Massive deaths of marine life of the Russian Pacific Coast have left many scientists baffled. The mass deaths have left many Russian scientists without any explanation. Although they have ruled out that the deaths could be human-induced, they are yet to offer an explanation for the happenings. At the beginning of October, thousands of sea creatures were spotted on the Russian coast, after they had been pushed on the shoreline by waves.
Among the dead sea creatures include octopuses, crabs, sea urchins among others. The creatures were found on the Khalaktyrsky beach, which is a popular surfing destination. This week, the Russian environmental officials revealed that the water in the water near the deaths has excess amounts of phosphate ion, iron, and phenol. Although the water was found to contain excessive pollution, the cause of the deaths is still a puzzle to scientists.
At the same time, the environmental officials in Rusia are still trying to ascertain the full extent of the damage. There are fears that more dead fish and other creatures could be found in other localities. According to Greenpeace’s Elena Sakirko, there have been signs of damage further north. Speaking to ABC News, she revealed that some dead sea creatures have been spotted in other localities apart from the reported ones.
The most affected area is the Avacha Bay to the south and Cape Nalychev to the north. This means that an area of about 40km might have been affected. Scientists who examined the waters of the bay say that about 95% of sea creatures to the depth of 15 meters are dead. However, most scientists seem to insinuate that the deaths might be caused by a natural occurrence and not man-made.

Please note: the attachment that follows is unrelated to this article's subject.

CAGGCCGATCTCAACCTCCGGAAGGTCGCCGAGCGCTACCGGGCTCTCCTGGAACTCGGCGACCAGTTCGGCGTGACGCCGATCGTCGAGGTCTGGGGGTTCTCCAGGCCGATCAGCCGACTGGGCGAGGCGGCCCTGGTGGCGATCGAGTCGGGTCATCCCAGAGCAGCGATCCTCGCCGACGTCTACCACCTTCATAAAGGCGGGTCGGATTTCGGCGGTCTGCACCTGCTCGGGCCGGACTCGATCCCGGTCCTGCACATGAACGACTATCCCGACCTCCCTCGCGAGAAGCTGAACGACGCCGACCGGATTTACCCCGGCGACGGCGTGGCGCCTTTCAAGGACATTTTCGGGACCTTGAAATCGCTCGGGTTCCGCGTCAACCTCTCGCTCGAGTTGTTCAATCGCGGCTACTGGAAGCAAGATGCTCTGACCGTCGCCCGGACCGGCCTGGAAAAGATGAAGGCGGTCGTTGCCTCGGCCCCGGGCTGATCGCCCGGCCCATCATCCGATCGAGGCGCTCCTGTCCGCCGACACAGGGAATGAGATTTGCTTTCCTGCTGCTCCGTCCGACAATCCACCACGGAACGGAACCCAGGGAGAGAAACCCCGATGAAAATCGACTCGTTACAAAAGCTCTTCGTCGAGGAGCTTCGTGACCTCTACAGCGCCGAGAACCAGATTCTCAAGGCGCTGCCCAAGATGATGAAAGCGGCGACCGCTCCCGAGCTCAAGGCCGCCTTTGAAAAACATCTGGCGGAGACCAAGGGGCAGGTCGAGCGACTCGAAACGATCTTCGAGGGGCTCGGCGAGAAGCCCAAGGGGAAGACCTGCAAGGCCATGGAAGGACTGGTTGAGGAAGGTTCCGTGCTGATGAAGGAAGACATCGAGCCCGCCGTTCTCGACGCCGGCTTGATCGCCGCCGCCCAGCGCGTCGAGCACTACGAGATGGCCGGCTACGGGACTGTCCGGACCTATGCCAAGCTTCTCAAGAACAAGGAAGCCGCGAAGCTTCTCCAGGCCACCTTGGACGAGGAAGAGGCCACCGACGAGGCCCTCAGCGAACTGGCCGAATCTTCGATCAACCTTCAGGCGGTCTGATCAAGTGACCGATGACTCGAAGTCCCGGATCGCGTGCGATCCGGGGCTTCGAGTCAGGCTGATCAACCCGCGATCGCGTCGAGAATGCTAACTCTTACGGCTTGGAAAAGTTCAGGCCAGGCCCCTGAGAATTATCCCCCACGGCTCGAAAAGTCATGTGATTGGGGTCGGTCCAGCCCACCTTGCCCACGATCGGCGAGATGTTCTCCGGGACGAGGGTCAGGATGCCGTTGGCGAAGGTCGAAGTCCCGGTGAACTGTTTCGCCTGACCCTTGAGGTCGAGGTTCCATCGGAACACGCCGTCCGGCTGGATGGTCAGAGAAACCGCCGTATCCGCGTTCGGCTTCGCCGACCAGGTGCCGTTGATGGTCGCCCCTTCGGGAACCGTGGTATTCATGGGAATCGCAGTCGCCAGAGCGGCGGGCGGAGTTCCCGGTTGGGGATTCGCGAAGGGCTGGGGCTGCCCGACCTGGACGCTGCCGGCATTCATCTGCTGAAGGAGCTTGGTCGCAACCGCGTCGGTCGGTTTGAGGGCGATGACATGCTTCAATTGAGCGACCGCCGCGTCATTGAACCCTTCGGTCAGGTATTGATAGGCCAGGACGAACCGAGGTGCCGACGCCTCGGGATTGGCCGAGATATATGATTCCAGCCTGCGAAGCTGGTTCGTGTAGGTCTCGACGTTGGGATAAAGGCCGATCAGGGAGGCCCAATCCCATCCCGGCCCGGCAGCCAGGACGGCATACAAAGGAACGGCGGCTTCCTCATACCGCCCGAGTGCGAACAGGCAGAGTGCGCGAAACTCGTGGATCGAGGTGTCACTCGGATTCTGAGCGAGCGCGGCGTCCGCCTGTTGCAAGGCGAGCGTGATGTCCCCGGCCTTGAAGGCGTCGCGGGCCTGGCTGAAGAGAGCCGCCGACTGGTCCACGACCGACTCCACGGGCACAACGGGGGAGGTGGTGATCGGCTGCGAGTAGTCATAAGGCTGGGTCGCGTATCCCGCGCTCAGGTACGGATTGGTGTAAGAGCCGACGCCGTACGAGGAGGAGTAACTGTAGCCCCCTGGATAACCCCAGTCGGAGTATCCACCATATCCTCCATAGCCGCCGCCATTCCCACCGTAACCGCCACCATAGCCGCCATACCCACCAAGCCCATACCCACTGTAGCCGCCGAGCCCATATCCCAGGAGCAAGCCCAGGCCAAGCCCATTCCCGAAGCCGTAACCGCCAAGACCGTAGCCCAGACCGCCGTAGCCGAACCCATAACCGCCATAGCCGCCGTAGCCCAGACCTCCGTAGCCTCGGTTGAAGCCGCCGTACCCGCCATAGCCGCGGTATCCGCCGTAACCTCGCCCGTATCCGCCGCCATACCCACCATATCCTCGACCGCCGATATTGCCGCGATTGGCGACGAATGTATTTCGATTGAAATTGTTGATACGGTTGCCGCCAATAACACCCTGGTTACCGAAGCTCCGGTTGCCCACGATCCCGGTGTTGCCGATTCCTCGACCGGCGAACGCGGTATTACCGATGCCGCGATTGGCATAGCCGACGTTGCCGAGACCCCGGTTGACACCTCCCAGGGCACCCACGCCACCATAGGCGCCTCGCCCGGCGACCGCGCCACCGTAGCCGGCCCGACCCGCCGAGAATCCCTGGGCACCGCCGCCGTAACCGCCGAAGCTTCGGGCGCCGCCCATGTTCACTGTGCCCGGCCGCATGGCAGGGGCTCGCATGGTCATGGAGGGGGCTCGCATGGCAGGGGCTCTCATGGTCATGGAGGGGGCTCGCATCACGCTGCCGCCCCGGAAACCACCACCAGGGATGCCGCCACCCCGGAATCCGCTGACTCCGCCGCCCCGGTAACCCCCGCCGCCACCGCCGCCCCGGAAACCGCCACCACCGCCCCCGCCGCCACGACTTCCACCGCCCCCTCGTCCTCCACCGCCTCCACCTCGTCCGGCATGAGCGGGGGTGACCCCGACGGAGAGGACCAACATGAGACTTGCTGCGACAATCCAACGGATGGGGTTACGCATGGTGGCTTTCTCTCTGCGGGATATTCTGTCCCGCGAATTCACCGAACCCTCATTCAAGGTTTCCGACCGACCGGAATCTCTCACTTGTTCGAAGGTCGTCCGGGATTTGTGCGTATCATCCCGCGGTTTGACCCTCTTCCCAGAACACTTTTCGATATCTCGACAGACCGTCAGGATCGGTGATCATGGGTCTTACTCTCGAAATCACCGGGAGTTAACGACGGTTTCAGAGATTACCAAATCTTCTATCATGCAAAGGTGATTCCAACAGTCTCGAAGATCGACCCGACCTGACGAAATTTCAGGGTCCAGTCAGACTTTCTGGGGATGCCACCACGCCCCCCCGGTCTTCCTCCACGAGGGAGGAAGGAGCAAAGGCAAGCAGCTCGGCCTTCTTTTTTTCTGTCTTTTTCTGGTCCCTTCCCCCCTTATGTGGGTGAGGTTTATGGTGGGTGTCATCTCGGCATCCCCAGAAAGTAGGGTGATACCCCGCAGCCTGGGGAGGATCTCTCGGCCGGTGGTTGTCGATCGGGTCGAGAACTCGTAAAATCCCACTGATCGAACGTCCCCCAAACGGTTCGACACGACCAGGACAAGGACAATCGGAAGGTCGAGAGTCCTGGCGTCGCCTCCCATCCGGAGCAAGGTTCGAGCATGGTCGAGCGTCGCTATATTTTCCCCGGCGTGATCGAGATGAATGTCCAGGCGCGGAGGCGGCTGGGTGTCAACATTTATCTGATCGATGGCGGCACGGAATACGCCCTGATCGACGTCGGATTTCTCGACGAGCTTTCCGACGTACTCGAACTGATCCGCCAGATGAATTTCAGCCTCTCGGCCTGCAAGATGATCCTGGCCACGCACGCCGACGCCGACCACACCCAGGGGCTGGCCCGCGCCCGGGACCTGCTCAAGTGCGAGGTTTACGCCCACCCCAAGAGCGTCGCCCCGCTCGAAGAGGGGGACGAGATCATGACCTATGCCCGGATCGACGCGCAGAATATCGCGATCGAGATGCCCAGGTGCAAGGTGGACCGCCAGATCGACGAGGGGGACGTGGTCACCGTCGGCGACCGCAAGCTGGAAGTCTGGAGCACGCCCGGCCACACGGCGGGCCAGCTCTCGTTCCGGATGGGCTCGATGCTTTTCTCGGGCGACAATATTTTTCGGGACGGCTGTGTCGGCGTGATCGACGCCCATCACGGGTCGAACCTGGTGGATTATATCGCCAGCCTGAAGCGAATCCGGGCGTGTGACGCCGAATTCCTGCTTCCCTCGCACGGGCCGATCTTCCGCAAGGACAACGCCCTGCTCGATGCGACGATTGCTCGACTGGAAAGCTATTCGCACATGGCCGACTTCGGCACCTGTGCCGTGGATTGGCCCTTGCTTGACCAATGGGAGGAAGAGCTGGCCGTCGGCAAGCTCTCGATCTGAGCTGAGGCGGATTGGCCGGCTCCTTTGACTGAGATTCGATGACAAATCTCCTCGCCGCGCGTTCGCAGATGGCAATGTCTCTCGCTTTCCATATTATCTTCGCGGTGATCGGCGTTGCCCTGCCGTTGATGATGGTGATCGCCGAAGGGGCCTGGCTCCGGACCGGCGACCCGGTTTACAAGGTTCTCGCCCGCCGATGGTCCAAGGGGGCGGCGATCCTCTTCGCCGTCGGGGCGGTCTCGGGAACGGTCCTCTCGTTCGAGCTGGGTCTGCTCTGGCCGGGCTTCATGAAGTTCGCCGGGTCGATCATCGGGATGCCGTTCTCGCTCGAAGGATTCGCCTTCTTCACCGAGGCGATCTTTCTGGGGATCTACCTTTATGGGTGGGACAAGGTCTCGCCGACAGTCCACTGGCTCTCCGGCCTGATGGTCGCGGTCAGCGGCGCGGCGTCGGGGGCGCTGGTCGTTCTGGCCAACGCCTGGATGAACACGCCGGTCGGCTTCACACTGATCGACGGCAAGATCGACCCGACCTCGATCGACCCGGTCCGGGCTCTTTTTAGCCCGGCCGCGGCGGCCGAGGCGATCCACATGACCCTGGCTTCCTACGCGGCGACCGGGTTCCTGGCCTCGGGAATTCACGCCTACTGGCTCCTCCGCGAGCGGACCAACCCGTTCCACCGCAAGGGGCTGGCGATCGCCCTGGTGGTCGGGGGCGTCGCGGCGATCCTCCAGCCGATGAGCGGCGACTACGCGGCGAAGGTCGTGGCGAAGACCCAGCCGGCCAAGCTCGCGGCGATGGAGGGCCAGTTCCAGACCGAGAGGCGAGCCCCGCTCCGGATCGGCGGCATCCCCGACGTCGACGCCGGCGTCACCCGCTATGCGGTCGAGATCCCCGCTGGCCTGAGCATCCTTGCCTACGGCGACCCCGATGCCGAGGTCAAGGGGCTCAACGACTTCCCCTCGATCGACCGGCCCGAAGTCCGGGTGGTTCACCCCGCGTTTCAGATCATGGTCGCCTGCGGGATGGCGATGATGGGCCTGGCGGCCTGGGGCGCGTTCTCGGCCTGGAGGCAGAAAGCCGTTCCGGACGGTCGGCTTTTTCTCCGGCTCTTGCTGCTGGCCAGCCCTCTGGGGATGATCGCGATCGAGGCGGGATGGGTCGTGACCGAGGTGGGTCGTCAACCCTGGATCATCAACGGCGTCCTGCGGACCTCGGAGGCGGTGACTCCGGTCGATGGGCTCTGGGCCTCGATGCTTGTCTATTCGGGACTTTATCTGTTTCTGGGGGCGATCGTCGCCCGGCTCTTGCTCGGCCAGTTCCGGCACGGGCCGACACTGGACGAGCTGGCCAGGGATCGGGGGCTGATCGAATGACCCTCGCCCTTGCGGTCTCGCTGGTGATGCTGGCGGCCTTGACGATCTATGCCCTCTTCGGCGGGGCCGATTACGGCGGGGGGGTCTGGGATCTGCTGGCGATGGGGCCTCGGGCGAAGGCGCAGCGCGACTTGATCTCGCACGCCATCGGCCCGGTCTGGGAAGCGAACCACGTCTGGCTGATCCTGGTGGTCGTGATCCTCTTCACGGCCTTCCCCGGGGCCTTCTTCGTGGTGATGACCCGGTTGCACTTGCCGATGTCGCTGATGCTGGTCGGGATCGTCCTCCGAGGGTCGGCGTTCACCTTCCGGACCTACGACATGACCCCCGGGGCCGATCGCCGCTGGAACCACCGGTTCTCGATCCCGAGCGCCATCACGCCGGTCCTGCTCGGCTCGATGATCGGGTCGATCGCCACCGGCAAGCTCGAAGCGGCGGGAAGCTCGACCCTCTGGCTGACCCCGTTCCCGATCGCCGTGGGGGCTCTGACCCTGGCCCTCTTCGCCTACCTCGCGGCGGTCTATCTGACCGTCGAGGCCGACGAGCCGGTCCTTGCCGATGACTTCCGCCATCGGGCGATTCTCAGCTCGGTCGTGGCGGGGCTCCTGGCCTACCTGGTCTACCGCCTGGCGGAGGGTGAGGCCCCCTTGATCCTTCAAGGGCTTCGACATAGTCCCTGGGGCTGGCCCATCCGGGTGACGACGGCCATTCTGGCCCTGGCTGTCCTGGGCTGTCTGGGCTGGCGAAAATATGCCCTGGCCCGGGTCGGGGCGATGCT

Various theories have been raised to try and explain the deaths. Some experts suggest that the sea creatures may have died due to poisonous blooming algae while others suggest that the event might have been caused by seismic activity. It is common for seismic activities to cause deaths of sea creatures in the region in question since it is a volcanically active region.
Elena Sakirko says that it is too early to rule out the possibility of anthropogenic causes.
“For now, none of the theories has been confirmed,” Sakirko told ABC News.
For now, we have to wait as more studies are carried out to determine the exact cause of the deaths.